Hurricane Ian highlighted the vulnerabilities of older mobile homes
MICHEL MARTIN, HOST:
By now, you've seen photos of the damage wrought by Hurricane Ian in southwest Florida. Some of the worst? The mobile home parks blown to smithereens. It's a perennial problem during hurricane season. Older mobile homes built to lower standards are acutely vulnerable. NPR's John Burnett tells us more.
JOHN BURNETT, BYLINE: A man in his 70s, eyes red-rimmed, holding a Budweiser, surveys the ruination that was once his happy home. John Boren (ph) is a retired construction worker from Massachusetts. His decapitated mobile home is in Gasparilla Mobile Estates, the name coming from the famed barrier island just offshore.
JOHN BOREN: How do you describe it? I mean, it's gone. You know, it's demolished.
BURNETT: It's as if a giant took a weed wacker to this community of 178 mobile homes, roofing and siding and skirting and decking strewn about in a frightful mess.
BOREN: That one was so strong. I mean, I've never seen anything like it. They claim it was stronger than Charley. I believe it now.
BURNETT: Before Ian, the hurricane of record was Charley in 2004. It was also a Category 4, with 150-mile-per-hour winds, but it spared Gasparilla. Life went on. Boren would motor out to the island in his skiff, and he and his wife would collect shells and fossilized sharks' teeth. They had a 40-year-old trailer. The rent on their lot was only $580 a month. On his $2,500 a month Social Security check, they got by on their little piece of paradise.
BOREN: These trailers have been here 40 years. I mean, it's a '72 trailer, thousands of dollars, and they won't pay it because it's a '72. You ain't going to pay nothing. Very few people here have insurance, and they've lost everything.
BURNETT: As did he.
BOREN: She used to - (crying) excuse me (crying).
BURNETT: John Boren's story epitomizes Florida's affordable housing dilemma. In 1994, two years after Hurricane Andrew pulverized the Homestead area, the federal government toughened wind standards for mobile homes, and the industry started calling them manufactured housing. They became more expensive. Today, for a low-income buyer, older mobile homes are decidedly cheaper.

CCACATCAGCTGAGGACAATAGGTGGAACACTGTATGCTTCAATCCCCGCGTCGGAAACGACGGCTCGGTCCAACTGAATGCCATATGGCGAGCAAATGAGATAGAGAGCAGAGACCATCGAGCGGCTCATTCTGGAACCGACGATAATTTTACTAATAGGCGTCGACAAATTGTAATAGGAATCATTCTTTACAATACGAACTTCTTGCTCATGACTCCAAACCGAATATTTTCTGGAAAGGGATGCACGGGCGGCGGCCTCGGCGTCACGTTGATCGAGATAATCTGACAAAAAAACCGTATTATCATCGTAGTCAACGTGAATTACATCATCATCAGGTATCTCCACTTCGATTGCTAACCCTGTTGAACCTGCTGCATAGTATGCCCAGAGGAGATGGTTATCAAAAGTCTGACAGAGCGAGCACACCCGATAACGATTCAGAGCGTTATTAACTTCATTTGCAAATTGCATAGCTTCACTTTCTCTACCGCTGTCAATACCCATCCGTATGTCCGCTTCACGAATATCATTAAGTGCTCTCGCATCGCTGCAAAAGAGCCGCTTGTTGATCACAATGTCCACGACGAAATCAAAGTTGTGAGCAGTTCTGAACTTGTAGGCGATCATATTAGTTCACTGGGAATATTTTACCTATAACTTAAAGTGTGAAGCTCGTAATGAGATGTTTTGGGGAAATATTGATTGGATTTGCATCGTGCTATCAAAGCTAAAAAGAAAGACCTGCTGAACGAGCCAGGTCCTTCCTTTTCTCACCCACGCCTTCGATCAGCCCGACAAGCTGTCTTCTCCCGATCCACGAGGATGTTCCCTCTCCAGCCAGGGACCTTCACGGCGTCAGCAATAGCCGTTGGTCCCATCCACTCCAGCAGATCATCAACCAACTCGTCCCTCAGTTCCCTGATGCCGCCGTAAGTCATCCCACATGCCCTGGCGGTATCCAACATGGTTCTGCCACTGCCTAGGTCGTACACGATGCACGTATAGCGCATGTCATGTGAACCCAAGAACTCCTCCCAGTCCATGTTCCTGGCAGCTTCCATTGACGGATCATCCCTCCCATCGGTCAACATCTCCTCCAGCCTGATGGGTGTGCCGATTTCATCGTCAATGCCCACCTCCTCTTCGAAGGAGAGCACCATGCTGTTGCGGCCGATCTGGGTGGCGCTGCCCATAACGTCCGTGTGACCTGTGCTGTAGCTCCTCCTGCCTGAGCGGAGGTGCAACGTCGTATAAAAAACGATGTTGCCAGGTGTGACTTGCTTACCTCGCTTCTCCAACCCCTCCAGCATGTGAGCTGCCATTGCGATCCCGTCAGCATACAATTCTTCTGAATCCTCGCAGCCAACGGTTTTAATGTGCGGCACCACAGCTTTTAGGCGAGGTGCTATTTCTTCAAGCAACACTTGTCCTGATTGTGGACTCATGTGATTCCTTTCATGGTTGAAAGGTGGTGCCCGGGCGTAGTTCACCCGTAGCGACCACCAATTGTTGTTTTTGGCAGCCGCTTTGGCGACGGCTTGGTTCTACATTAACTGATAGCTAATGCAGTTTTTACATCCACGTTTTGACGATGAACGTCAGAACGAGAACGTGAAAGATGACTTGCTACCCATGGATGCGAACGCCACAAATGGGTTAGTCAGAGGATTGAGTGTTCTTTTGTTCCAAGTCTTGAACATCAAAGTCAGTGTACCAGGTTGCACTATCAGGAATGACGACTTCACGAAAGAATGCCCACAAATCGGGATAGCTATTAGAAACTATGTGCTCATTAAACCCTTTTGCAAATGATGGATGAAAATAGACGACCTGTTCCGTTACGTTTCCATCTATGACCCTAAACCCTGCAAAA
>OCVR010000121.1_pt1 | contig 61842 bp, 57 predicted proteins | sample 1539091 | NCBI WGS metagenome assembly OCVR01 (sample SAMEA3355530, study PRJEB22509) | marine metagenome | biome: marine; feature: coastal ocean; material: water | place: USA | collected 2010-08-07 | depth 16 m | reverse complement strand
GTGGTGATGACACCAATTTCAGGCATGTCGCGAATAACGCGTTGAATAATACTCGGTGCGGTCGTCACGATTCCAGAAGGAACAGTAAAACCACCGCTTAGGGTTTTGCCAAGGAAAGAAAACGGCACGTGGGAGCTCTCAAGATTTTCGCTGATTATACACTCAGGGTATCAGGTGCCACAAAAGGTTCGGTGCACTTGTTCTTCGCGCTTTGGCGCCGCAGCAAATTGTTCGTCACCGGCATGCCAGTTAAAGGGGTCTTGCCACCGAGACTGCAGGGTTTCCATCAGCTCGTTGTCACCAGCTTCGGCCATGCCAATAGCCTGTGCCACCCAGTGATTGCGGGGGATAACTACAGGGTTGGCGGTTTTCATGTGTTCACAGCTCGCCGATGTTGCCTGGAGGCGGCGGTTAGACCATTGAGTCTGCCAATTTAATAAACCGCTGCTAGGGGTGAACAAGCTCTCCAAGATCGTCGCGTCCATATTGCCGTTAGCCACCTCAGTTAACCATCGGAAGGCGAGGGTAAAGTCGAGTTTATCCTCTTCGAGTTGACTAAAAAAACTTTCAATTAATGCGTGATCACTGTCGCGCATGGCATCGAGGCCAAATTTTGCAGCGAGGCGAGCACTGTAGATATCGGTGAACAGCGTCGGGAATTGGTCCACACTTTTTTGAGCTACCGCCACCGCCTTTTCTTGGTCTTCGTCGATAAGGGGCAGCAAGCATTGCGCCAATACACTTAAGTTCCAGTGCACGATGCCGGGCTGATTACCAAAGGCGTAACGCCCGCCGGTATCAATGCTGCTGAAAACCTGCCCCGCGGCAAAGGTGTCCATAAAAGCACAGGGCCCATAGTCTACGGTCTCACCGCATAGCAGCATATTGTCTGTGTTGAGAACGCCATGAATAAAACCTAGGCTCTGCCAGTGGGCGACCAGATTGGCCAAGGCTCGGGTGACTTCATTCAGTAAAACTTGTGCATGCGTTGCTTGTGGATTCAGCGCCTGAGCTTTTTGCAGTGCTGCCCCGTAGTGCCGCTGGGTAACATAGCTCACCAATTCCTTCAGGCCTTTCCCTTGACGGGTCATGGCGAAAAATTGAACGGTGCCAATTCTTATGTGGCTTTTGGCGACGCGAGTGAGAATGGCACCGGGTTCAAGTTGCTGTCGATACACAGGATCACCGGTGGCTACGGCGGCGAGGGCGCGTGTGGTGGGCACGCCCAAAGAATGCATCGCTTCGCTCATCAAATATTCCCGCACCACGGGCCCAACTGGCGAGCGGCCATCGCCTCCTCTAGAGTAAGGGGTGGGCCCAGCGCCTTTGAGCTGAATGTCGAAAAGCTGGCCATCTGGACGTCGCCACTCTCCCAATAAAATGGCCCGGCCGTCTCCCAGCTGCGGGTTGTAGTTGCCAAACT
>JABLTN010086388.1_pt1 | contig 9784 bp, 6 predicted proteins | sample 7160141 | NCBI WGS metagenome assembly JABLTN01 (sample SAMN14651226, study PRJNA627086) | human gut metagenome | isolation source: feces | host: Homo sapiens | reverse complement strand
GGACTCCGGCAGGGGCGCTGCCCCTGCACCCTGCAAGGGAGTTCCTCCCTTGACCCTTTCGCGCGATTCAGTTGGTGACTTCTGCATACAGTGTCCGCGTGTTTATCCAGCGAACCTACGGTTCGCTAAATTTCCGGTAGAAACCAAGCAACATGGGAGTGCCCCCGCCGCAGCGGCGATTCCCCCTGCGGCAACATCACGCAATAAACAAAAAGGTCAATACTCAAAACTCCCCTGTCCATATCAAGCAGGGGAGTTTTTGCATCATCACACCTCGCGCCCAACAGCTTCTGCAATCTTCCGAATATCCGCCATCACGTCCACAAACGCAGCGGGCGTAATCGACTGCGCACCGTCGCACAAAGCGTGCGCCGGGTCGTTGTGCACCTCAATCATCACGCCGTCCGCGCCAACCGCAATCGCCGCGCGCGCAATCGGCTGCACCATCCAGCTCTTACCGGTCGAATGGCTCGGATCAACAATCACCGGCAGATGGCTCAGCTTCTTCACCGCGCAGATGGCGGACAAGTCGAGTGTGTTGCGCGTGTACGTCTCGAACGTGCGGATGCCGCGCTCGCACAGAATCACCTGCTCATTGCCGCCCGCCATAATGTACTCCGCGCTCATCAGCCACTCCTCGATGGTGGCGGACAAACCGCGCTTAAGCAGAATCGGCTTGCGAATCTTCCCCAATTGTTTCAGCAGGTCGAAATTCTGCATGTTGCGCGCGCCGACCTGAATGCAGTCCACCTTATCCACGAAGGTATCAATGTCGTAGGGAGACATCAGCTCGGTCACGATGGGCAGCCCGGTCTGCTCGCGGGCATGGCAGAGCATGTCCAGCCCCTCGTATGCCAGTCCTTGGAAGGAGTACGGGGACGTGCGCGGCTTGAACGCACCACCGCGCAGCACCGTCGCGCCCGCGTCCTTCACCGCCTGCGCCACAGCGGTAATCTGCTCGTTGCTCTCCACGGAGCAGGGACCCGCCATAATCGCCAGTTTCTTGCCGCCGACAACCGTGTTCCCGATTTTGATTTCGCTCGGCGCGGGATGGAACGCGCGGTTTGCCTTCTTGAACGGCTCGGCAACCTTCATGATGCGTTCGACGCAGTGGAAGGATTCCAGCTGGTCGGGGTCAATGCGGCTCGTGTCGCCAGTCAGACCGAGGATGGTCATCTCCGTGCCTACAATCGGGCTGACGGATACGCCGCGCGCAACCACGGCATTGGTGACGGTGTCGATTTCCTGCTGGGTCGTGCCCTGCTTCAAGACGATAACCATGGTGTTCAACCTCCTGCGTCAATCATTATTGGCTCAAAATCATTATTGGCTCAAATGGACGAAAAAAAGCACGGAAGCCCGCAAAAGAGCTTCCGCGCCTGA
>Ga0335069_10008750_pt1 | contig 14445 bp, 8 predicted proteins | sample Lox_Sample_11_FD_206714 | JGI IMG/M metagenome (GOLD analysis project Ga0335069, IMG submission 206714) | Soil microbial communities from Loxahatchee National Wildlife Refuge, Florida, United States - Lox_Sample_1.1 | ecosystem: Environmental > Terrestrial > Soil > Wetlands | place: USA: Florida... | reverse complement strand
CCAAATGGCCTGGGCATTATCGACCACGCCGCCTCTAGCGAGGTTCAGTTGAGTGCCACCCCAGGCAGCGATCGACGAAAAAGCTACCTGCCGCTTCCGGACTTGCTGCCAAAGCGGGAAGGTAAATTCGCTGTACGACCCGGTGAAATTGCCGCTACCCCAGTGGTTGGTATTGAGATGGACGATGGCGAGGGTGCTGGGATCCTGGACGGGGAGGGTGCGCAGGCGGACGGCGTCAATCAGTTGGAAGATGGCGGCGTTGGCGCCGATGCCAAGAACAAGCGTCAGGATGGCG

JAIMIE ROSS: They're living in these mobile home parks because there is not an affordable housing stock available to them in the community that they could live in.
BOREN: Jaimie Ross is CEO of the Florida Housing Coalition, an advocacy group.
ROSS: They should not be there because it is not stable housing in a state like Florida. This is what happens, these tragedies.
BOREN: But tell that to the retirees on fixed incomes like John Boren, the low wage earners, the farm workers who can't afford any place else in a booming state like Florida, where pricey condos stand shoulder to shoulder along sugar sand beaches. Gladys Cooke is the coalition's director of disaster recovery.
GLADYS COOK: The pressure on affordable housing in Florida is just excruciating. We've had land costs and construction costs go up 30% in just the last couple of years.
BURNETT: Old mobile housing stock is everywhere in Florida. Of 822,000 mobile and manufactured homes in the state, almost two-thirds of them are pre-1994 vintage. Major storms like Ian are culling, so to speak, the old structures.
JIM AYOTTE: Every time there's a hurricane, we see a number of our older homes that suffer catastrophic failures.
BURNETT: Jim Ayotte, CEO of the Florida Manufactured Housing Association, says the industry suffers from an age-old image problem in many Florida cities and towns.
AYOTTE: They would rather see a mobile home park gone. They see it as a blight on the community. They don't really look at that as a affordable housing source. They say, let's get rid of it.
BURNETT: If you don't believe him, believe Jimmy Buffett.
(SOUNDBITE OF SONG, "MIGRATION")
JIMMY BUFFETT: (Singing) Yeah, they're ugly and square. They don't belong here. They look a lot better as beer cans.
BURNETT: He sings that they're ugly and square, they don't belong here, and they look like beer cans. But the fact is they're not beer cans anymore. Modern manufactured housing is built to withstand 150-mile-per-hour winds. In the last 30 years, if they're towed to the Florida coast, they have to have double studs, double roof trusses, double tie-downs, sturdier walls. The list goes on. Just ask Bob Murphy, president of the residents co-op at Park Hill Estates in Punta Gorda. He's riding around the development, checking on friends.
DANNY: Hi, Bob.
BOB MURPHY: Hi, Danny. How are you?
DANNY: I'm well.
MURPHY: You're doing OK? Your house fared very well, didn't it?
DANNY: It did. I can't complain.
MURPHY: Oh, good.
BURNETT: Eighteen years ago, Hurricane Charley decimated Park Hill Estates. Most of the older mobile homes were a total loss. Residents bought new homes built to modern wind standards with more robust tie-downs. Ian blew off the clubhouse roof. But on the whole, the community, from the shuffleboard court to the boat slips on Alligator Creek, is pretty much intact. Bob Murphy is 82. He watched Ian blow in on the Weather Channel from his summer home in Cincinnati. When he arrived here on Thursday, he was hugely relieved.
MURPHY: Well, the structures themselves seem to be pretty durable compared with this hurricane. Ninety-nine percent of the structures are standing. So, I mean, we have some siding off. We have some roof damage. We have the skirting off of a number of them. But for the most part, they held up pretty well.
BURNETT: Still, Murphy says he's too old to go through a third major storm like Charley or Ian. He'll be done with the Sunshine State. John Burnett, NPR News, Punta Gorda, Fla. Transcript provided by NPR, Copyright NPR.